Saturday, August 8, 2015

THE NANCYS: 8/6/15

On a cool, mostly cloudy day I hiked the Nancy Pond Trail to Nancy Cascades and Nancy and Norcross Ponds, then followed the steep herd path to the summit of Mount Nancy. Few hikes offer as much variety as this trek through the Nancy Brook Research Natural Area and on into the eastern fringe of the Pemigewasset Wilderness.

The trailhead is located on a pulloff at the edge of Route 302.

 After 1.6 miles of hiking on various old logging roads, the trail crosses Nancy Brook, where destruction from Tropical Storm Irene is on display.

About 0.2 mile above the crossing the trail passes a crumbling brick furnace at the site of a mill that was part of a logging salvage project after the 1938 hurricane. That storm closed the newly built Nancy Pond Trail and it was not reopened until 1960 by crews from Camp Pasquaney on Newfound lake. The Pasquaney boys still help maintain this trail.

Just above here the WMNF Saco Ranger District trail crew built an awesome relocation for about 0.3 mile above major Irene-caused washouts and slides on the old trail route. This new section has moderate grades with many switchbacks and good footing.

At 2.4 miles the trail passes by the pool and rock seats at the foot of the towering Nancy Cascades. Only the lower drop of this 400-foot series of waterfalls can be seen here.

Another angle on the cascades.

The trail makes a very steep and rough climb parallel to the cascades, passing this peek at a higher drop.

An opening presents a view of the Giant Stairs and Mount Resolution.

Above the cascades Nancy Brook becomes much more gentle, with some nice ledgy spots.

On this high plateau, the trail passes through an old-growth spruce forest, never logged. This is one of the rootiest sections of trail in the Whites.

At 3.4 miles the trail slips by quiet, somber, spruce-rimmed Nancy Pond.

Hikers traversing the many plank walkways near Nancy Pond.

A view towards Mount Anderson, one of the trailless peaks of the Nancy Range.

Pitcher plants at the west end of Nancy Pond.

Heading into "the Pemi."

Little Norcross Pond, well on its way to bog-hood.

Wide-open, exhilarating Norcross Pond, with the distant Twin-Bond Range partly in the clouds.

Looking across the water to Mounts Bond and Guyot.

Nice view of Mount Anderson along the shore.

A clearing shower over the eastern Pemi, seen from the terrific view ledges at the west end of Norcross Pond.

A beaver's-eye view of Norcross Pond.

The Twin-Bond Range under sunnier skies.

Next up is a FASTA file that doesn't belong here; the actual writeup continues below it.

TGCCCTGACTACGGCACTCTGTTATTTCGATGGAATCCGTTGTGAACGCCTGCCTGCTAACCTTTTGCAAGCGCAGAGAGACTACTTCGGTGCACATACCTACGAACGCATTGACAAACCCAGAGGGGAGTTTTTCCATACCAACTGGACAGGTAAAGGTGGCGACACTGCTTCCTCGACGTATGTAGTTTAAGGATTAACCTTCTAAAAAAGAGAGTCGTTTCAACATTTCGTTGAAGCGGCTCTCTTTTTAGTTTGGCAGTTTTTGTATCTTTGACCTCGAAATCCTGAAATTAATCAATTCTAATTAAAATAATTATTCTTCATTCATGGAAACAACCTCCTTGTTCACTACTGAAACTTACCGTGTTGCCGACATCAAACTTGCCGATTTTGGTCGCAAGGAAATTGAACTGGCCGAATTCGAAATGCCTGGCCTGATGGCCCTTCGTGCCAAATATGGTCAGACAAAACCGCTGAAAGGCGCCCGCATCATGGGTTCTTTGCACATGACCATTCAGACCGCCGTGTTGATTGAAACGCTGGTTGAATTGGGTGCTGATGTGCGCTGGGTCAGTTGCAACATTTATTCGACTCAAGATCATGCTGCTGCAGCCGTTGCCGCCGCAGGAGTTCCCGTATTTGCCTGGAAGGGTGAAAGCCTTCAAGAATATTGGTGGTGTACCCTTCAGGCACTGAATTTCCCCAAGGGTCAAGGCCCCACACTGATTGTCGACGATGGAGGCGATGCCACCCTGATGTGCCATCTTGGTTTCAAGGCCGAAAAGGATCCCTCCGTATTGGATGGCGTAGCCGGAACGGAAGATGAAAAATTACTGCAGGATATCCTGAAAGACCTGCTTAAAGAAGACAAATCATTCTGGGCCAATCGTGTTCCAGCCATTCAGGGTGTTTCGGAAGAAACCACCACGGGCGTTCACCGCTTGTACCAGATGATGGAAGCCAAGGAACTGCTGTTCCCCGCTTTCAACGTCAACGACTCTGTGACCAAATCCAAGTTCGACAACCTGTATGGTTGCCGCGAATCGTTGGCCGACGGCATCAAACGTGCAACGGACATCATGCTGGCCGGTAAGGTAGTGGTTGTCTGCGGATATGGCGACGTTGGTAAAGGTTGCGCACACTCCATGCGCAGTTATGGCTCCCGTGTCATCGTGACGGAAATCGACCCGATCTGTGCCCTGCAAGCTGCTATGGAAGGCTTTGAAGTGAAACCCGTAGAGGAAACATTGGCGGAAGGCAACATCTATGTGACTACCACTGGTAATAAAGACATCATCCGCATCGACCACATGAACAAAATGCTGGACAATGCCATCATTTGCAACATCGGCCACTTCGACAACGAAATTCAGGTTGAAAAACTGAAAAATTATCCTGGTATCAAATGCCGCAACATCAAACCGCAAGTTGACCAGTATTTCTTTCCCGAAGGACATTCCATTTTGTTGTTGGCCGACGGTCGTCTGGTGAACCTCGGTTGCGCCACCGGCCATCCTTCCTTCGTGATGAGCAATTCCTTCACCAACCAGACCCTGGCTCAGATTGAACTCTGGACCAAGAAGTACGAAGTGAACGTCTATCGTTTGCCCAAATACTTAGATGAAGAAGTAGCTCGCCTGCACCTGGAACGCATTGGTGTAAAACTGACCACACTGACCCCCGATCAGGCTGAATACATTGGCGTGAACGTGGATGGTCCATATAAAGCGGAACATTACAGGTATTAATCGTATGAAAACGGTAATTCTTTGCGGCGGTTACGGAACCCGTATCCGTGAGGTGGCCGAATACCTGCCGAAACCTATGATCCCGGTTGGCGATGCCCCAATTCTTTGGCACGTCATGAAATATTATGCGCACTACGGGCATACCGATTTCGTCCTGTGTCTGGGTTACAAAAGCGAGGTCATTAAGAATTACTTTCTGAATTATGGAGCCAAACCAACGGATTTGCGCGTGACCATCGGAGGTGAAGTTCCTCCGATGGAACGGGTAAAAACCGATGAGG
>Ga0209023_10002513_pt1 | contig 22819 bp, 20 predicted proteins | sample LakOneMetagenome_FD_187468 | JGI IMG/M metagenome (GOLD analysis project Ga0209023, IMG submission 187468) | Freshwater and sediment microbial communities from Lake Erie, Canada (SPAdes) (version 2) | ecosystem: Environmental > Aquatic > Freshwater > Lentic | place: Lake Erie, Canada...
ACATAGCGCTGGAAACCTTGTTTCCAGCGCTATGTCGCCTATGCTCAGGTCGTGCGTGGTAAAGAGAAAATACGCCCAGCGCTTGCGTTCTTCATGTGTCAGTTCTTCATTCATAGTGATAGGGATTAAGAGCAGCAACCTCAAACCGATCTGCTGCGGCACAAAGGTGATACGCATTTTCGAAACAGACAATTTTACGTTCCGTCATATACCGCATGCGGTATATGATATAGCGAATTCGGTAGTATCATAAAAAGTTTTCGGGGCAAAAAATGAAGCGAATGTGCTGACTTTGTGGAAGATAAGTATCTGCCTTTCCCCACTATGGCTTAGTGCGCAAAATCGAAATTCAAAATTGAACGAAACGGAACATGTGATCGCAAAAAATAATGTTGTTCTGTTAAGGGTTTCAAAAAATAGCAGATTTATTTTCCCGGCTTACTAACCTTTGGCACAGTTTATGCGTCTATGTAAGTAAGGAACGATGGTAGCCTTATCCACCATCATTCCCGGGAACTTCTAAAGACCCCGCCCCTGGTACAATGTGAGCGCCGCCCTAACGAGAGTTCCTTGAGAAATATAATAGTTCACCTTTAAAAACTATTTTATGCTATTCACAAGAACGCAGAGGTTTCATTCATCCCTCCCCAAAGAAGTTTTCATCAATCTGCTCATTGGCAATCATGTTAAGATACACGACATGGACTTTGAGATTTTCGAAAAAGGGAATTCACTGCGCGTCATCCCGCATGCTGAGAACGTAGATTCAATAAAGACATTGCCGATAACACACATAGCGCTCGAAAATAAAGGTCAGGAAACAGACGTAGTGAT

Bondcliff, Mount Bond and the southern Shoal Pond peaks.

The western view to North & Northwest Hancock, Flume and Liberty from a slide next to the Mount Nancy herd path, where it turns right to climb steeply to the summit..

The wild northern ridges of Hancock.

A shadowed band of cliffs on Mount Anderson.

Looking down the slide.

Mount Carrigain, peak "4266" and North Hancock from the top of the slide.

Mount Passaconaway peeks over the shoulder of Mount Anderson.

On the herd path to Mount Nancy.

It is a steep climb. Sort of like the climbs to the Hancocks with less erosion.

The human-enhanced northeastern view from the clearing at the summit of Mount Nancy (3926 ft.). This is the tallest peak in the Nancy Range and one of New England's "Hundred Highest."

Shadows on the Carter Range.

Mounts Field and Willey.

Lower Montalban Ridge and the Baldface Range and Doubleheads beyond Mount Bemis.

I bushwhacked down to a small ledge area on the south side of the summit, with a precipitous drop below.

This spot's unusual perspectives include a long vista down the East Branch valley to Northwest Hancock, Mount Moosilauke, and Mounts Flume and Liberty.

Norcross Pond and Mount Carrigain.

Sun-enhanced ripples on Carrigain.

Sweeping views to the SE.

Bird's eye of Nancy Pond.

The three ponds on their sun-washed plateau, with the Sandwich Range in the distance.

Passaconaway, Whiteface, the Sleepers and the Tripyramids.

From the trail near Nancy Pond, a peek up at Mount Nancy before heading down for a late exit.


  1. Excellent much to see from there. Thanks.

    1. Hi Sandy! Thanks for reading. Keep up the great work on the Accidents. (Tough week up here.)


  2. This area has been on my list for a long time, but I have not made it up there yet. Your great report and pictures are moving it higher up the list!

    1. Thanks, BC - it's nearly unmatched for its variety of scenery. Hope you can check it out.